The Revival at Local Level

Local research indicates that a considerable body of expertise was available among local growers and furthermore, their attempts to secure an outside expert were thwarted by a lack of support from the Minister. Local growers were never sure that their applications to
grow the crop would be accepted, and their diaries indicate repeated trips to Randlestown to learn their fate at the hands of the Department.

The last year that can be safely stated that tobacco was grown in Meath was 1938, as a ledger survives from the County Meath Co-Operative Tobacco Growers Society Ltd. for 1937, listing thirty-seven growers who were paid advances on their crops for the 1938 season.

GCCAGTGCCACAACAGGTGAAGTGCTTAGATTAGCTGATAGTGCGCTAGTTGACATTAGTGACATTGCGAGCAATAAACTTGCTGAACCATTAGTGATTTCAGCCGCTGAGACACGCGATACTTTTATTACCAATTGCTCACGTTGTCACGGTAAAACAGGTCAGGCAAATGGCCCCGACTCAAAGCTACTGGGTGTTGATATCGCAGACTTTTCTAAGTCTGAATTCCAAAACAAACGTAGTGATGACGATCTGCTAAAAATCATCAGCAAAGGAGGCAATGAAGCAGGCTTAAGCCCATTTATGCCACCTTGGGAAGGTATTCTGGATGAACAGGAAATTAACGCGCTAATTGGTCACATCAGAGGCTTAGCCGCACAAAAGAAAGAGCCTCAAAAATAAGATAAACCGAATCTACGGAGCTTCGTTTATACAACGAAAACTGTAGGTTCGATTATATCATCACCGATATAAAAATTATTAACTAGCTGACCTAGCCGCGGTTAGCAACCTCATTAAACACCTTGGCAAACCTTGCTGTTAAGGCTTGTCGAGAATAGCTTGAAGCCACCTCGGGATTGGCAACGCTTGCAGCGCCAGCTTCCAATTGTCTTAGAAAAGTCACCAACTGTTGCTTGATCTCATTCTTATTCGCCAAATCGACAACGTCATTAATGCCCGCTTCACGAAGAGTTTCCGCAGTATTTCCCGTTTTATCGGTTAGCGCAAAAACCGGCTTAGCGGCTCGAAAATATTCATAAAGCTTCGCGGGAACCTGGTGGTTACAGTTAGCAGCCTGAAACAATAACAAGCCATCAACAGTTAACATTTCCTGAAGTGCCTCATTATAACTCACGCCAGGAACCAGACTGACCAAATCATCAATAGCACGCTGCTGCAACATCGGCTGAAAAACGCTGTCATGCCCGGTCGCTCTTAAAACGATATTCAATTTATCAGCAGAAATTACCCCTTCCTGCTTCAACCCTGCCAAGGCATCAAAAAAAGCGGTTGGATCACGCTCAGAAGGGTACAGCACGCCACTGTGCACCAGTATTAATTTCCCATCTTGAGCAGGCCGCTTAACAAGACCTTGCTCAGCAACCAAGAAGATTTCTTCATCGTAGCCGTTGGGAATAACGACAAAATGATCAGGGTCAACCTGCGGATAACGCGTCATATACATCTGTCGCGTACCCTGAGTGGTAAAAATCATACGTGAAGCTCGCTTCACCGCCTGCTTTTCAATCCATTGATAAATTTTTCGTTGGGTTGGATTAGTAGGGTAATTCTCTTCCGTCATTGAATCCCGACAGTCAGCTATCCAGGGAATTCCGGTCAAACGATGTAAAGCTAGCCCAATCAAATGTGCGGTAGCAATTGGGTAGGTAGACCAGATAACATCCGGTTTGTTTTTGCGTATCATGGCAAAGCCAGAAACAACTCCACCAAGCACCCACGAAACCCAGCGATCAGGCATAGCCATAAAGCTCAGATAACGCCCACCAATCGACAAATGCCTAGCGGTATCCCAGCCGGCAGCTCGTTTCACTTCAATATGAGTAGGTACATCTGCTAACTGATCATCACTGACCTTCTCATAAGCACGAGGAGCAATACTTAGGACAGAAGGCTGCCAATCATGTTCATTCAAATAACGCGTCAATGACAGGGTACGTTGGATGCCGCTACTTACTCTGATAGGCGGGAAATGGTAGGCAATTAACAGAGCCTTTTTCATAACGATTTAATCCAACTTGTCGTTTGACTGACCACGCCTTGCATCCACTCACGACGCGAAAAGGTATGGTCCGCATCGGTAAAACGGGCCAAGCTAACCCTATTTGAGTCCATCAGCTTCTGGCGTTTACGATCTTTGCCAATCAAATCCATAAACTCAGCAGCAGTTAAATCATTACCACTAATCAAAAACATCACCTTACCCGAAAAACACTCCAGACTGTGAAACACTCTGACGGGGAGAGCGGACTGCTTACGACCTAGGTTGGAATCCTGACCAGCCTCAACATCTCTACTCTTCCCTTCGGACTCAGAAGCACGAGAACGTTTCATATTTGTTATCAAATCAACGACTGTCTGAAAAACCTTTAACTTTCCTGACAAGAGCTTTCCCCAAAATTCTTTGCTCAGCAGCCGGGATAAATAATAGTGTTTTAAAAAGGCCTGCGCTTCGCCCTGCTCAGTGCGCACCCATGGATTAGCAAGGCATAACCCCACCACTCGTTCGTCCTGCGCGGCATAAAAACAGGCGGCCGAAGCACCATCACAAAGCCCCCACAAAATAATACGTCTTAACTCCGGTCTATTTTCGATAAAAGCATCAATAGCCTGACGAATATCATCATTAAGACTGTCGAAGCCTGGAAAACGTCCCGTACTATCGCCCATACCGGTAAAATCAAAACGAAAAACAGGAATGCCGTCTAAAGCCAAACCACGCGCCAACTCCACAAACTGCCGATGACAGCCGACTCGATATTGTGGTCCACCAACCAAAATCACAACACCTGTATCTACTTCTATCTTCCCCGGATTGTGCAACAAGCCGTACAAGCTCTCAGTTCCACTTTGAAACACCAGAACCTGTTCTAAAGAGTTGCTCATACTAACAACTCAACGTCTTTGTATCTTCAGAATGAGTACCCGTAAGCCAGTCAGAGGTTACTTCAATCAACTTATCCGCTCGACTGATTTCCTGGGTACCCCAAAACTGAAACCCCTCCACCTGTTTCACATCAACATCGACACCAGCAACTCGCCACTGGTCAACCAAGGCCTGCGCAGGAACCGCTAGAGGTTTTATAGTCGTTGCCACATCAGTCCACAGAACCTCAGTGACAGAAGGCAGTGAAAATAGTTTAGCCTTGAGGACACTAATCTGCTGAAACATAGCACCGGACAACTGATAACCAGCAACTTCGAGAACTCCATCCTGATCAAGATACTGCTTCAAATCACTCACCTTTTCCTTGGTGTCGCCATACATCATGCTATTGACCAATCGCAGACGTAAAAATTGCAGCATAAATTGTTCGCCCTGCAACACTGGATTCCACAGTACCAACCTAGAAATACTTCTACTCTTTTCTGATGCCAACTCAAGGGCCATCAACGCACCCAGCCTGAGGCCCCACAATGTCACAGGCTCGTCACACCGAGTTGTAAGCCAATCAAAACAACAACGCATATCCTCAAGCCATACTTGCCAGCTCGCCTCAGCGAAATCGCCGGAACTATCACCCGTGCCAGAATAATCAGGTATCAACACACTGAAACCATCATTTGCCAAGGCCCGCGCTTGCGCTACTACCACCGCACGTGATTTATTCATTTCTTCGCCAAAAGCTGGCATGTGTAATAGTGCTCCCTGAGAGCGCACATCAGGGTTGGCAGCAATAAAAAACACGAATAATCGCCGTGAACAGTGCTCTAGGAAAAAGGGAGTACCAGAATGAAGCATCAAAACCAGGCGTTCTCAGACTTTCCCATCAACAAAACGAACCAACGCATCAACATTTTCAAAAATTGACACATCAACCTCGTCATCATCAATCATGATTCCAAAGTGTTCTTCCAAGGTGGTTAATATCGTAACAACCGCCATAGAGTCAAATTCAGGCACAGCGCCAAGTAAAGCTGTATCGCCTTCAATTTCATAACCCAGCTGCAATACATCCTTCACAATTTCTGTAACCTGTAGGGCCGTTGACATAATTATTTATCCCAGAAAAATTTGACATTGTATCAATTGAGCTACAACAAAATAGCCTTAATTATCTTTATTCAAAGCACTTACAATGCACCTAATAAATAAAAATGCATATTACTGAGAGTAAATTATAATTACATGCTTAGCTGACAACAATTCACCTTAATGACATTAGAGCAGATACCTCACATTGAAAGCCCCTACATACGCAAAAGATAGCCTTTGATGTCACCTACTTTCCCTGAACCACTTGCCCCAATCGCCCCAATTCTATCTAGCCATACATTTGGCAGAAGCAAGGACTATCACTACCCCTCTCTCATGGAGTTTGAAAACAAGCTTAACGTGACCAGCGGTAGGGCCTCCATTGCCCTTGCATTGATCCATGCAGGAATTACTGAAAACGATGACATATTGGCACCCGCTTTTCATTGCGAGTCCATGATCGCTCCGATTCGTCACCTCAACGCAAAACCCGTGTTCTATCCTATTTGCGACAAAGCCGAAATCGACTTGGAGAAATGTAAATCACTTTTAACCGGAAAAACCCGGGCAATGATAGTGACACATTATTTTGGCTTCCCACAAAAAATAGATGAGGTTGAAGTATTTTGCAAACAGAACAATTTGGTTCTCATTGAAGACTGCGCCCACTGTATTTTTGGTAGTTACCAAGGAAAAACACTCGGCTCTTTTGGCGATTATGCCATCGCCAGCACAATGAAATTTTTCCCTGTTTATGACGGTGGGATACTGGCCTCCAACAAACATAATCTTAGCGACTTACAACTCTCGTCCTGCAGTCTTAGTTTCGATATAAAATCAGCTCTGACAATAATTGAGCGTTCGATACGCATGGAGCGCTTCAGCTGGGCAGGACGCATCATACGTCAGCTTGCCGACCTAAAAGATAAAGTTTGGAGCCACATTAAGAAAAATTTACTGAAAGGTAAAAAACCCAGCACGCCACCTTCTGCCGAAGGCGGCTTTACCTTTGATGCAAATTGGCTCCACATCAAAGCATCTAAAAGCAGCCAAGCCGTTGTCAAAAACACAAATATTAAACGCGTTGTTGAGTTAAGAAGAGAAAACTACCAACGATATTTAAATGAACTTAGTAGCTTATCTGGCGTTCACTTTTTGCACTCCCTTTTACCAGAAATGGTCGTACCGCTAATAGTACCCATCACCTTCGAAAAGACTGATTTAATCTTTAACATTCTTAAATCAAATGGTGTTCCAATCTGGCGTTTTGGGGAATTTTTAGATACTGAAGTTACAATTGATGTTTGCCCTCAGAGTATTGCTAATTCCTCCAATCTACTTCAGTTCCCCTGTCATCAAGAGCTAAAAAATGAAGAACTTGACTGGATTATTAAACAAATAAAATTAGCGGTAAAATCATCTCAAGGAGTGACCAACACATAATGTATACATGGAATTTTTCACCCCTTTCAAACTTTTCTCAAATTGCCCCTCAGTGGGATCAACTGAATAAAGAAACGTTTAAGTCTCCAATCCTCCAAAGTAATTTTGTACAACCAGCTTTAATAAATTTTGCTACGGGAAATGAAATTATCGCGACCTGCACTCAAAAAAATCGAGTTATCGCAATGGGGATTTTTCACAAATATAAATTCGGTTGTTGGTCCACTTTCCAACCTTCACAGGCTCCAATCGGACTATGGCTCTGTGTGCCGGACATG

The tobacco industry was revived for the 1930s in the context of a policy of self-sufficiency. This policy was too all-embracing as departments were operating against each other. The Department of Agriculture supported tobacco growing regardless of consumer demand, while Industry and Commerce championed the recalcitrant manufacturers. It was the mandarins in the Department of Finance who ended the county's flirtation with the tobacco industry by arguing that, as Mary E. Daly notes: "There is no more case of continuing to encourage the cultivation of the crop that there would be for encouraging as a matter of industrial policy the production of a commodity for which there was not only no demand, but towards which there was positive antipathy." Tobacco ultimately failed through the failure of the native leaf to win over smokers who preferred the Virginian brands rather than the heavy Irish leaf. Tobacco was bought from growers and placed in bonded warehouses in the full knowledge of the manufacturers that it would never be used to produce tobacco for the domestic or any other market.


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